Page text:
Ham Television htm fare, so he reeled in the fine as fast as he could, narrowly missing the train. This episode convinced him he needed a much larger kite, capable of lifting ar least four pounds. Raw materials were gathered up from the kite store to put together a massive 16-toot delta wing. (Jon's new kite was mentioned briefly in the February 1990 "ATV" column.)
Figure T. ,4 TU paytoad configuration.
Photo 8. The ATV payload ready for lift-off. (Photo by Jennifer Pifer,)
After a summer of experimentation, he sent us construction details for his ATV kite with a radio-controlled TV camera. Through use of a two-channel R/C system, he now has control of both the azimuth and elevation of the camera for some spectacular aerial views from as high as 600 feet.
The fatest system consists of a Uniden B/W camera, t wan P C. Electronics ATV transmitter, two-channel R/C receiver and servos, a i pound gel cell battery and a little wheel antenna (see Figure 1). The "Little Wheel" worked well in the flight tests and is a very lightweight omrii-hoii-zontal antenna, it was obtained from Otde Antenna Lab. 4725 W. Quincy #1014, Denver CO $0236.
Eric Vermillion, one of the local R/C enthusiasts, fabricated a camera mount out of nylon for Ihe two servos such that one se rvo i s att ache d d irectly to the othc r (P h o* to C), This provides a very lightweight method of independent Az-El control of the TV camera. The azimuth control has better than 90 degrees of movement, while the elevation servo allows you to view the horizon or to pan smoothly down to point at the crowd directly below the kite (Whenever you fly a kite this size there usually is a crowd 1) The little wheel antenna is mounted on three 12* long plasticor nylon rods to help keep RF out of the camera and the R/C receiver. Using a 1.2 Ah lead acid battery, the payload operates for about 45 minutes.
For best stability, attach four strings about two feet long to the corners of the payload. Tie two of these strings together at each end of the payload. This forms your mounting harness to the flight line. Make two loops about iftree feet apart in the kite's flight line about 50 feet beiowthe kite itself. Attach each pair of payload mounting strings to these [oops. This provides a very stable mount, although you sometimes may experience a gentle swinging motion depending on wind conditions.
You can construct your very own monster delta wing kite using the dimensions shown in Figure 2 (The heavy black tines are the support spars). Choose the design width (example: 16 feet). This is your 200% value. This will make the height of your kite exactly eight feet (100% scale). Atl other dimensions are scaied from this value. It's a good idea to make a paper version of the kite just to be sure of your
calculations. The actual kite is constructed from 1,5-ounce nylon material. Aliow enough overlap (3"} on the edges of the kite and the centerline to make sleeves for the spar supports. The Va" diameter spars are made out of a high strength carbon fiber They are lightweight and hollow, but can really take a lol of heavy lifting and abuse. The spars can be purchased at kite stores and come in 55" lengths. It will probably be necessary to connect two sections together with a ferrule to achieve the proper size spar. It's a good idea to double stitch those areas of highest stress, such as the horizontal back spar attachment points. The mounting hole on the keel consists of three nylon layers stitched together to provide additional support for flight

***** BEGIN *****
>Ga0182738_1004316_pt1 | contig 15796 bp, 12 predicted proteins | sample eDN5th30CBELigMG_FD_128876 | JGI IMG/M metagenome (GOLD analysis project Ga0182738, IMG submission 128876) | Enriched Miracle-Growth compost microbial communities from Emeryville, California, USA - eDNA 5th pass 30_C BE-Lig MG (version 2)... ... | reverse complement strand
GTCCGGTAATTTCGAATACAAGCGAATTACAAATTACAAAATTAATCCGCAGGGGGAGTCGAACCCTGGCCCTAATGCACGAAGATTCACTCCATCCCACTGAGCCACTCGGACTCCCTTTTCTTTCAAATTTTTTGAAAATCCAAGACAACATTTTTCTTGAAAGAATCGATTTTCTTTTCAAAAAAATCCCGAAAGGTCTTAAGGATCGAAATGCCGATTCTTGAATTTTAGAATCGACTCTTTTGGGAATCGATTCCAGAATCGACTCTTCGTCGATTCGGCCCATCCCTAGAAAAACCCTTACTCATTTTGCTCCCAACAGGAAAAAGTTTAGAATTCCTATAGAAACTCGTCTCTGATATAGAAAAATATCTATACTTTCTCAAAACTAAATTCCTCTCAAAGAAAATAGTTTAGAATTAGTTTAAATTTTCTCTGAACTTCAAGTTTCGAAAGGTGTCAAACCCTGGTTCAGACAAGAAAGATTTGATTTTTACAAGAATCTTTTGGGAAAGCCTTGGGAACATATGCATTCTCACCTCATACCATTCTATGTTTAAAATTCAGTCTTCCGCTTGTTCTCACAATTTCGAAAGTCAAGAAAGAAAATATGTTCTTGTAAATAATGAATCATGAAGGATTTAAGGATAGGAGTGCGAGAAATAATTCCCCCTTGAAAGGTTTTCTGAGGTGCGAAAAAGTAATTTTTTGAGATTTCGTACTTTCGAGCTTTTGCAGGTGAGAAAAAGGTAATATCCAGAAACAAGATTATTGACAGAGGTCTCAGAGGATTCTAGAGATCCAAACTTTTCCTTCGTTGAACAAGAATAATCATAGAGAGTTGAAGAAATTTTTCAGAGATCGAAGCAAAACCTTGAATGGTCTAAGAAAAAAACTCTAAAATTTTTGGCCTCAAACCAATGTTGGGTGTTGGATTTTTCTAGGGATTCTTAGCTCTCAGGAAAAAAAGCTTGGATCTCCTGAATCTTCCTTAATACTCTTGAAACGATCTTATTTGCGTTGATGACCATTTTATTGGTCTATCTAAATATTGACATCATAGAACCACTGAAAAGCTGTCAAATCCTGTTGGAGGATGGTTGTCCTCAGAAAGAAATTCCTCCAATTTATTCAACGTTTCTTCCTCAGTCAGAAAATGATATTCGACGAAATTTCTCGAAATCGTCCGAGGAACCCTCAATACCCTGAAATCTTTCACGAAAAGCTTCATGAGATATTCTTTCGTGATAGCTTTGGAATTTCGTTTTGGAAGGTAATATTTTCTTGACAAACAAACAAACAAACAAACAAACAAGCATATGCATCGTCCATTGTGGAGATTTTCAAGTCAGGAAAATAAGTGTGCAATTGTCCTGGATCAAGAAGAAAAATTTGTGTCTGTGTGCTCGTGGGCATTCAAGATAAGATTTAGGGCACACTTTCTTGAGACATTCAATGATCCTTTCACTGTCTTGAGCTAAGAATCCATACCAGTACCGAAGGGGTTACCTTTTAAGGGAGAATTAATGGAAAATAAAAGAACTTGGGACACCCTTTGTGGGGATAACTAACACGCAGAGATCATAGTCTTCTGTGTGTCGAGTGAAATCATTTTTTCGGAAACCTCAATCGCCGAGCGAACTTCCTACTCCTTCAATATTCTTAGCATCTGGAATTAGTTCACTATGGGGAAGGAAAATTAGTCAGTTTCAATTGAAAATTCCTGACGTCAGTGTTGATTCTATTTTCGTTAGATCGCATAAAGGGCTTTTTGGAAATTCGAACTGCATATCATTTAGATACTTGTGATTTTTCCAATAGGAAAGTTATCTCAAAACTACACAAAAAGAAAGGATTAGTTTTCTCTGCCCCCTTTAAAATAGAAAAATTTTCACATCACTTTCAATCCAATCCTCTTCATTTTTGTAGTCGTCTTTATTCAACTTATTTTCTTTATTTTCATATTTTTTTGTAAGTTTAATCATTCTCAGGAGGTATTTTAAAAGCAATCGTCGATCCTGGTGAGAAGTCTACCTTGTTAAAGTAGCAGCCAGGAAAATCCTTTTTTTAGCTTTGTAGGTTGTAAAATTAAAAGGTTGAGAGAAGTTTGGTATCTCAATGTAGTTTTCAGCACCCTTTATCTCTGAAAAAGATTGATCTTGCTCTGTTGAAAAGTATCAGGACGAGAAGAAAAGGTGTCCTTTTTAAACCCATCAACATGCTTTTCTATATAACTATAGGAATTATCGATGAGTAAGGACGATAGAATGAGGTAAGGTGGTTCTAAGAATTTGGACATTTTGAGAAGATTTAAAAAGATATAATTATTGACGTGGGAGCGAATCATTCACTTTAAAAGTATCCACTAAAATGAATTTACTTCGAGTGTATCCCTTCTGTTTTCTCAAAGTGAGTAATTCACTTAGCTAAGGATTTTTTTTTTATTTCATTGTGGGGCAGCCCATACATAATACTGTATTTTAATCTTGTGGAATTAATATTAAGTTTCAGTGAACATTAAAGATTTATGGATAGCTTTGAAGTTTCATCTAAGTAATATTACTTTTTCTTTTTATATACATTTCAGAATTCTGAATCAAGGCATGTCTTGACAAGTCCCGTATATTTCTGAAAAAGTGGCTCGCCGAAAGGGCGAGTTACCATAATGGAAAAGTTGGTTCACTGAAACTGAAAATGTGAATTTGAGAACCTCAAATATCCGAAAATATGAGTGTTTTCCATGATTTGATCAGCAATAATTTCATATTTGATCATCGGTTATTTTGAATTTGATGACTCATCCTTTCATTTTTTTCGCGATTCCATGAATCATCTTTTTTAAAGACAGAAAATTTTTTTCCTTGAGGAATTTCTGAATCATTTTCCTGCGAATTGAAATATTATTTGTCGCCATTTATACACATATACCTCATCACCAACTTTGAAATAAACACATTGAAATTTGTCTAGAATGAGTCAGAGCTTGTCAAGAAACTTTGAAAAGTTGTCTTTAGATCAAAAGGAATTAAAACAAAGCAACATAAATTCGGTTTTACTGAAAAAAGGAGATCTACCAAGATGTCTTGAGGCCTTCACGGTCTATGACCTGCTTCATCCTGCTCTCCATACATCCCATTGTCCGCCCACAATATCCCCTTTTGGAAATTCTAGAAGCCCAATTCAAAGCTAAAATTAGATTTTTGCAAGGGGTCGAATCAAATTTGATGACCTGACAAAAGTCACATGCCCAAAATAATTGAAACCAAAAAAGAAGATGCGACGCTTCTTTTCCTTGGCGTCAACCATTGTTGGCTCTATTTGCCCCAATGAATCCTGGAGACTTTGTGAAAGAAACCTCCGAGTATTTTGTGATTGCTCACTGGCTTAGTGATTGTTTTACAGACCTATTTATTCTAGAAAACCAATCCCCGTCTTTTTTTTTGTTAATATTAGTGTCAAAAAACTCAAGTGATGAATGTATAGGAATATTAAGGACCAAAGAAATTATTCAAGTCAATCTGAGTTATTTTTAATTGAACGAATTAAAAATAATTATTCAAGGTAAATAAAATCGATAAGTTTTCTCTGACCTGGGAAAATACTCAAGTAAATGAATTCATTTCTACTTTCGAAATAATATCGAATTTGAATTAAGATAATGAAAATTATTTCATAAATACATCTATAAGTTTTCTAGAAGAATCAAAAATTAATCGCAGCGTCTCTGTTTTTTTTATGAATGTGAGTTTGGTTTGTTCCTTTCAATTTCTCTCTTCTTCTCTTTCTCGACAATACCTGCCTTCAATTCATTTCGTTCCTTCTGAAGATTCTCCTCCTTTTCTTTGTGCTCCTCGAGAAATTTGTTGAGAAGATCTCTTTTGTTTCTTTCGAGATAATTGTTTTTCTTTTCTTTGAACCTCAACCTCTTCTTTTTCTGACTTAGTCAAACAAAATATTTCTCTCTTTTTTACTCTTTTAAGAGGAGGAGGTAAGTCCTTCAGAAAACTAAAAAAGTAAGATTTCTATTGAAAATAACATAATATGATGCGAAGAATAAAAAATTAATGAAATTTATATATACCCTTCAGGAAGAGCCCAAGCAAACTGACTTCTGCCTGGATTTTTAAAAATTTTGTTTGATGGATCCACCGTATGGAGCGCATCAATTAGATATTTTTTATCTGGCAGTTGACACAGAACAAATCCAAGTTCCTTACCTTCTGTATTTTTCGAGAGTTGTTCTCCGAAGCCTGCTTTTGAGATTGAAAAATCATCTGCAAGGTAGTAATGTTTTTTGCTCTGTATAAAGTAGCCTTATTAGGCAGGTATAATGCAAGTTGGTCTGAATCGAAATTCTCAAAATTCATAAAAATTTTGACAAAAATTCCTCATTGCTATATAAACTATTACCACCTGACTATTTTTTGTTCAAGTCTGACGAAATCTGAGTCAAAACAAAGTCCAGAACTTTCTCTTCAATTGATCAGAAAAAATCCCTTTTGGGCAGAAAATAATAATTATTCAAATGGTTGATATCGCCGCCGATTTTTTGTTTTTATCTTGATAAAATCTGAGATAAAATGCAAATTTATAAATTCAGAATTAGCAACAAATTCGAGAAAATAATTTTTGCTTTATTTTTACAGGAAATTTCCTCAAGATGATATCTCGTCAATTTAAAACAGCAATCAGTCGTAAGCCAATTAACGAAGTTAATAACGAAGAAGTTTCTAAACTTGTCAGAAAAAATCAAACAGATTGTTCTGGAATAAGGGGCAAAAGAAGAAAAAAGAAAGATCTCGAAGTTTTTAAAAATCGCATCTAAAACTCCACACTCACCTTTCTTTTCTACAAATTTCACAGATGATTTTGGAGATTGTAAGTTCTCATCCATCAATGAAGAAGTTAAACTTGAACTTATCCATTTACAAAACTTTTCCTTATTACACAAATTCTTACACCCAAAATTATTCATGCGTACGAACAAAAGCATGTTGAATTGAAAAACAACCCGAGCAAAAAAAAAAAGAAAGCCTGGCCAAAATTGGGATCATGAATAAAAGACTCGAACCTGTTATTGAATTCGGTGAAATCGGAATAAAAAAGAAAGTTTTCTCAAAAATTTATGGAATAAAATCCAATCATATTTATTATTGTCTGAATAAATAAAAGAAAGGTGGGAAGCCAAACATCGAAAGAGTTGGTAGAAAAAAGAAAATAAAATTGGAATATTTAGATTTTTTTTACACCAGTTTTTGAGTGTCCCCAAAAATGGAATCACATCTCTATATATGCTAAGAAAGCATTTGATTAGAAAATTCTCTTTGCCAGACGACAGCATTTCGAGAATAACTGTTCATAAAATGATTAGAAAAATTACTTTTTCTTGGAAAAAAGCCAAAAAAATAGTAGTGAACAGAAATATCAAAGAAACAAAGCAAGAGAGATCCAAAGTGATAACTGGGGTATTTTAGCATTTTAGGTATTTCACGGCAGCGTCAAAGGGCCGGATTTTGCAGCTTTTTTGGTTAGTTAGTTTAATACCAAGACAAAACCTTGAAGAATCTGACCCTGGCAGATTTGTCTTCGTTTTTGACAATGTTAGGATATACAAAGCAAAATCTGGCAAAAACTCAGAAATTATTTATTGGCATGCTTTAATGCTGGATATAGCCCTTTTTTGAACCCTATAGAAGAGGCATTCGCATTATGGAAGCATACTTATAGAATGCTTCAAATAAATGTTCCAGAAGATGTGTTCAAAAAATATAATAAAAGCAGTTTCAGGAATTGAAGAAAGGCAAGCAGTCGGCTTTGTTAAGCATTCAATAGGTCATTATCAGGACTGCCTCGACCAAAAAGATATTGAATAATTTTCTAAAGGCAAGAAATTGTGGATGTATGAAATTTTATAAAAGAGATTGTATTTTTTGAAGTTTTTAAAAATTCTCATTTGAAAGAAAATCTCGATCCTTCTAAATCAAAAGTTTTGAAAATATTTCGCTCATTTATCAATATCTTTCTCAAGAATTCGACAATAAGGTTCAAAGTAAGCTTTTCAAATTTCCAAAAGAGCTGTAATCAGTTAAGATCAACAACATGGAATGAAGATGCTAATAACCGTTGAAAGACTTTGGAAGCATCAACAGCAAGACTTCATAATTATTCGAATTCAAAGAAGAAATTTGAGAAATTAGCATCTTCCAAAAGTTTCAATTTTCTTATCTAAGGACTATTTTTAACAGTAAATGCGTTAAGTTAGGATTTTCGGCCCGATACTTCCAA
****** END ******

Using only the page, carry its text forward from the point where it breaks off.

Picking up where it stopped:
Photo D. The ATV package heads for the skies.
line attachment The horizontal spar mounts in pockets sewed into the back of the kite and helps to form the kite into the proper airfoil shape. All materials are available from stores that specialize in larger kites. While at the kite store, it's a good ideas to take a close look at a commercially built delta wing kite before building yours.
It's best to use 220-pound kite string. The forces on this large a surface area can be quite strong in a moderate wind. It sometimes takes three people just to bring the thing back in!
A good source of information about kite flying [as well as listings for kite store locations nationwide) is available from a magazine called American Kite. They can be reached at American Kite Company, 480 Clementina St, San Francisco, OA 94103; (415)896-0830.
Jon plans to add a 100 milliwatt 10 meter beacon on 28.235 MHz which will be mounted directly on the kite itself. The 10 meter inverted-V antenna will fit nicely inside of ihe spars. The beacon will be operational during each flight and should prove to be an interesting experiment.
The ATV kite has been a big hit at ham-tests and other special happenings. Not only is it a crowd stopper, it's an inexpensive way 1o provide a bird s-eye view of any event, For more detailed information on the kite system, you may send an SASE to Jon Pifer WM8W, P.O. Box 574. Arlington OH 45814.
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